We went to meet the organiser of Bristol's Pride Festival to gain some insight into what it takes to run one of the city's largest festivals, what Pride means to people and what is in store for this years celebrations.
How did you get involved with Bristol Pride?
In 2009 a few dedicated and passionate people got together to try and make Pride happen. Bristol is one of the largest cities in the UK but we didn’t have a Pride event. Prides are really important to support our community, raise visibility for the LGBT+ community as a platform to tackle issues that affect us. I had initially just gone along to see how I could get involved and support the plans and before I knew it I was one of the founding directors of the festival and the rest, as they say, is history. It’s been incredibly hard work, just getting Pride of the ground in 2010 was incredibly tough but to sustain it on no funding with increasing costs year on year has been really difficult, but Pride has gone from strength to strength.
What are you most looking forward to this year?
It being over? No in all seriousness there is so much to look forward to this year it feels like I want to say all of it. Pride truly has something for everyone and with it comes unique events for every part of our community or simply bringing together like minded people with a shared passion. Surprise hits for us have been our LGBT+ Gaming event which we run with Bristol Video Gaming Social and sees the fans of Mario Kart, Street Fighter, Pokémon and Retro Arcade Gaming as well as everything in-between come together or our Dog Show which has also grown year on year – we’ve added a puggiest pug round this year! Of course there’s the acts on Pride Day to look forward to and as well as our Main Stage acts which includes Little Boots, Lucy Spraggan and headliner Lisa Stansfield we have a new dance performance stage on Millennium Square this year with lots of amazing local dance groups. Those who want a boogie must check out our afterparty at the O2 Academy. Headlined by Bright Light Bright Light we have 3 rooms of DJs which include top picks from The Guardian, and firm festival favourites at Glastonbury and Bestival, Guilty Pleasures, RnB and 90s night: R&SHE and Party and Music project Fleetmac Wood who play nothing but the music of one of the most iconic bands. It’s going to be pretty epic.
What do you enjoy most about running this festival?
Oh that’s tough. It really is incredibly hard work to run any type of festival but more so to do one of the biggest events in the city (and country) and with 10 days of events too. All this is done around a day job due to lack of funding, but seeing the results make it all worth it. I really enjoy seeing the community come together to celebrate together, sometimes it feels like just having equal rights is such a battle that the celebrations and the importance of creating visibility for our community can sometimes be forgotten. I also get to meet so many amazing and inspiring people, Pride has such an amazing ability to connect people. People are out there doing such amazing work in the community or as volunteers or just championing equality in their workplace and it’s nice to be able to find out, and shout about that. Pride also works all year round tackling issues such as hate crime, or workplace discrimination or school bullying that just being able to see smiling happy faces is enough for me.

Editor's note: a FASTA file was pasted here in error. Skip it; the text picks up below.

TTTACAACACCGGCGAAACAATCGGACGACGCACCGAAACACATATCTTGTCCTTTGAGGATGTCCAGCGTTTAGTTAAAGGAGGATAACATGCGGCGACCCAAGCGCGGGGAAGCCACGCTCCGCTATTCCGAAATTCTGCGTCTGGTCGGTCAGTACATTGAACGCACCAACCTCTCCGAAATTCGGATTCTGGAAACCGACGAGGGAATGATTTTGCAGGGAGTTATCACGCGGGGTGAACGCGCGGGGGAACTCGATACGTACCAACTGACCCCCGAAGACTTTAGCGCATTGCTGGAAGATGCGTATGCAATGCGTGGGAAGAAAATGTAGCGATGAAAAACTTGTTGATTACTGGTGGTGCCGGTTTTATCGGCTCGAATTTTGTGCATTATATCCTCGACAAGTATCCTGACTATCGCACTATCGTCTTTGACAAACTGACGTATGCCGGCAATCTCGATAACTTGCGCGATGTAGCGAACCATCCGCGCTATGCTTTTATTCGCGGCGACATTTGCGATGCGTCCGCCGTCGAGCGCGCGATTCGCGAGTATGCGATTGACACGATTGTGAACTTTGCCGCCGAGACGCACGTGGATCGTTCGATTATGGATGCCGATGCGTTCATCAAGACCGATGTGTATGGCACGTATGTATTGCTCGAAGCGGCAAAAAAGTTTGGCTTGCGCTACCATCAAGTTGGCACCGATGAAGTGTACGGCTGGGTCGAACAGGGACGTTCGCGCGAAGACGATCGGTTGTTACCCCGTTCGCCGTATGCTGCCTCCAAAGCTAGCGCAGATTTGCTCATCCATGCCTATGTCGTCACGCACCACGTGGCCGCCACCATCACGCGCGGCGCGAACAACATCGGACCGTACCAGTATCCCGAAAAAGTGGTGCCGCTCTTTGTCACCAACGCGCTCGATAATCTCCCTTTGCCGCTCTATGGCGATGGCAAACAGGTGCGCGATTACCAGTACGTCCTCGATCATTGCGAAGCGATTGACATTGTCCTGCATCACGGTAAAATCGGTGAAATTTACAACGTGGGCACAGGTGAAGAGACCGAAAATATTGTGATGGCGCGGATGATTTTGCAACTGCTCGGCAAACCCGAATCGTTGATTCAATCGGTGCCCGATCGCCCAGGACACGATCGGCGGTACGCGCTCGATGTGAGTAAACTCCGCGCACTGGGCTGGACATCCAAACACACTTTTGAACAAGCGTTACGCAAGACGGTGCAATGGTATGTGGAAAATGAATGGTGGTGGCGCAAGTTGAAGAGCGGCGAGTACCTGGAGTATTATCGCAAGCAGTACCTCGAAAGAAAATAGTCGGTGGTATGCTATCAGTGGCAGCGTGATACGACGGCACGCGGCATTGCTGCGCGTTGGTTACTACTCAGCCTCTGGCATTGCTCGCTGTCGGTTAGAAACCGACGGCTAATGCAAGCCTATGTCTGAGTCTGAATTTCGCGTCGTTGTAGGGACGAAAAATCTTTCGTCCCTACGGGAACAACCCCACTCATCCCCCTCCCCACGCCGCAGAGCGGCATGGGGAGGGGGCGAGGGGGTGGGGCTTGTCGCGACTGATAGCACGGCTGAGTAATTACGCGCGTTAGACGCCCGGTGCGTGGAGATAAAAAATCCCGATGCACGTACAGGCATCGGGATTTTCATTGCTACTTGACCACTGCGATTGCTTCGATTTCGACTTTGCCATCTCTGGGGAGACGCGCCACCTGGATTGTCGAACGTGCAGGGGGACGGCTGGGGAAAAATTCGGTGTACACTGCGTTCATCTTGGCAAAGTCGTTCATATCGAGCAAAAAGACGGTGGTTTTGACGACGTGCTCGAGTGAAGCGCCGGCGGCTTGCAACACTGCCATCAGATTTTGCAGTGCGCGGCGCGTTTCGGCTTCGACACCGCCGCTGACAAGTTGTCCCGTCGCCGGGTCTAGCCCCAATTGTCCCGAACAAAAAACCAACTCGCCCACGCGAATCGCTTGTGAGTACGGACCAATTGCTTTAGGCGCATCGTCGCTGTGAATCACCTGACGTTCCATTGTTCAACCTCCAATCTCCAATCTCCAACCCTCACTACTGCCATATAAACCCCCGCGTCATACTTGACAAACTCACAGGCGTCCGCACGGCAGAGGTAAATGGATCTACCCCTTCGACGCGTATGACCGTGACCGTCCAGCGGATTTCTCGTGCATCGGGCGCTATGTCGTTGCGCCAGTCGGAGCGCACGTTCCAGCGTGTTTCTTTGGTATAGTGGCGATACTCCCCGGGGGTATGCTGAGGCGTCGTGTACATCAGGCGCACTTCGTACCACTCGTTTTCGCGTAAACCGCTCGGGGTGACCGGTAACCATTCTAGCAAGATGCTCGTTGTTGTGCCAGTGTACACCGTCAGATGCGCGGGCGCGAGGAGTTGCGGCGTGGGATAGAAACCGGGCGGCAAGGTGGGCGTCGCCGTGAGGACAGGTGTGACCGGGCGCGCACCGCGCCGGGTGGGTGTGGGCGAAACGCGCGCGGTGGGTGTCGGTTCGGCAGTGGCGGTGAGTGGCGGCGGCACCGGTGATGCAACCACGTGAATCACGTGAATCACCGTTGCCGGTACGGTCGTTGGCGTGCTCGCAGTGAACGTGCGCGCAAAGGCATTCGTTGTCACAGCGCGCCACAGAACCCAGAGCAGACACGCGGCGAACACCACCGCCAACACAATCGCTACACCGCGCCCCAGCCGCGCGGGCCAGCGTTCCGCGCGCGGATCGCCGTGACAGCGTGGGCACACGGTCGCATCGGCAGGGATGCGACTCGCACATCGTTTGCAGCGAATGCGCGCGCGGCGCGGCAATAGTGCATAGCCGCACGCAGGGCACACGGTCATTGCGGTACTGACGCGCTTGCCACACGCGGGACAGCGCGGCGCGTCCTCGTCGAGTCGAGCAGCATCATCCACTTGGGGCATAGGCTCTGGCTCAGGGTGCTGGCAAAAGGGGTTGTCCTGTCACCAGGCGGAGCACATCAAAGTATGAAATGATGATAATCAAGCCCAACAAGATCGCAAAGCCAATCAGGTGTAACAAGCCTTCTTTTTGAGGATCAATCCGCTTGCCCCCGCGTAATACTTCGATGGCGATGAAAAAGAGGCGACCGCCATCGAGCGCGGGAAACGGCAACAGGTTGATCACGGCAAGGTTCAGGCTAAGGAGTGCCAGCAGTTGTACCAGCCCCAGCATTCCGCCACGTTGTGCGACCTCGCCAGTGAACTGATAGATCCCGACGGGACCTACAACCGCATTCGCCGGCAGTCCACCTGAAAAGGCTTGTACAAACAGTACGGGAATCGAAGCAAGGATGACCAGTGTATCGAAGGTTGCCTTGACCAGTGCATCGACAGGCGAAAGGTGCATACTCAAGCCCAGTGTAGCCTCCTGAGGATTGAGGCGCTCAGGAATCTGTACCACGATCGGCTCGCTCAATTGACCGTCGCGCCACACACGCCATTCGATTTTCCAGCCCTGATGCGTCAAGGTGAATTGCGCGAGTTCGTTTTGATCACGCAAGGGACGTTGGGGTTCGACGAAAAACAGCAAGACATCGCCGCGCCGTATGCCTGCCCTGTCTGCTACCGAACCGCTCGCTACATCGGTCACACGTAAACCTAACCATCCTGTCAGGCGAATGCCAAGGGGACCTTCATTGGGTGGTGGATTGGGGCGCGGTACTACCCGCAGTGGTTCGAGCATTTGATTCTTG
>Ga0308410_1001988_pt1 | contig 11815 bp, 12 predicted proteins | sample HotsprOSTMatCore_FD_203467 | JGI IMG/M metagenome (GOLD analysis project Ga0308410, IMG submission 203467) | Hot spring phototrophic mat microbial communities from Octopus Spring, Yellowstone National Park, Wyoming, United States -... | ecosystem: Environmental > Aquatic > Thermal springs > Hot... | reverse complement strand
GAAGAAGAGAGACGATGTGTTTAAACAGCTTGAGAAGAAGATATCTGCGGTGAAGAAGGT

What are your hopes for the future?
Longer term it’s that Pride is no longer needed in the way it is now and that we simply just have equal rights, that people are free to hold their partners hand without fear of persecution and hatred, or feel comfortable to be themselves in the workplace or for young people at schools to not be bullied.
For Pride though it’s about continuing to be the best it can be and to be an event that continues to welcome everyone and that campaigns equality for all. We’ve moved to a new home this year so there will be some settling in to do there; it’s also about putting Bristol on the map. We have a lot to shout about so it’s making sure that we do that. As we look at Bristol’s future we aim to bid for European Capital of Culture in 2023 and we’ll be playing our part in this.
What can people expect that's different from last year’s festival?
More space! We’ve seen record numbers attending Pride year on year and this, along with the ongoing works in Castle Park, have prompted the move to the Bristol Amphitheatre and At-Bristol’s Millennium Square. This means we can offer more truly dedicated spaces at Pride including our Family Area which will be home to fantastic play activities and is the chance for LGBT Parents and parents of LGBT children to come together, network and socialise or simply to show the younger generation how wonderfully diverse life is and ensure the next generation are the ones that finally stop the hate. I’ve already mentioned our new dance performance stage but this will be really exciting and as well as being visually stunning, it gives a platform for local dance groups and has already proved to be amazingly popular. Be sure to get involved in the free Zumba workshop!
We have diversified our main stage a little with some more live acts so as well as big name acts we’ve got amazing vocalists and live bands, including Bristol’s own Wildflowers, punk band iDestroy and the all-female Duran Duran covers band Joanne Joanne, who I cannot wait for. We’ve also continued to develop our week of events which includes our award winning film festival at the watershed, collaborations with local theatre groups and Bristol Shakespeare festival for our Theatre Night and some of the biggest names in LGBT Comedy at our comedy night.
In 3 words, describe Bristol Pride...
Important, Community, Equality.
Bristol Pride is happening from the 1st to the 10th of June, with Pride Day celebrations happening on Sat 9th July. Find out more about what is happening at bristolpride.co.uk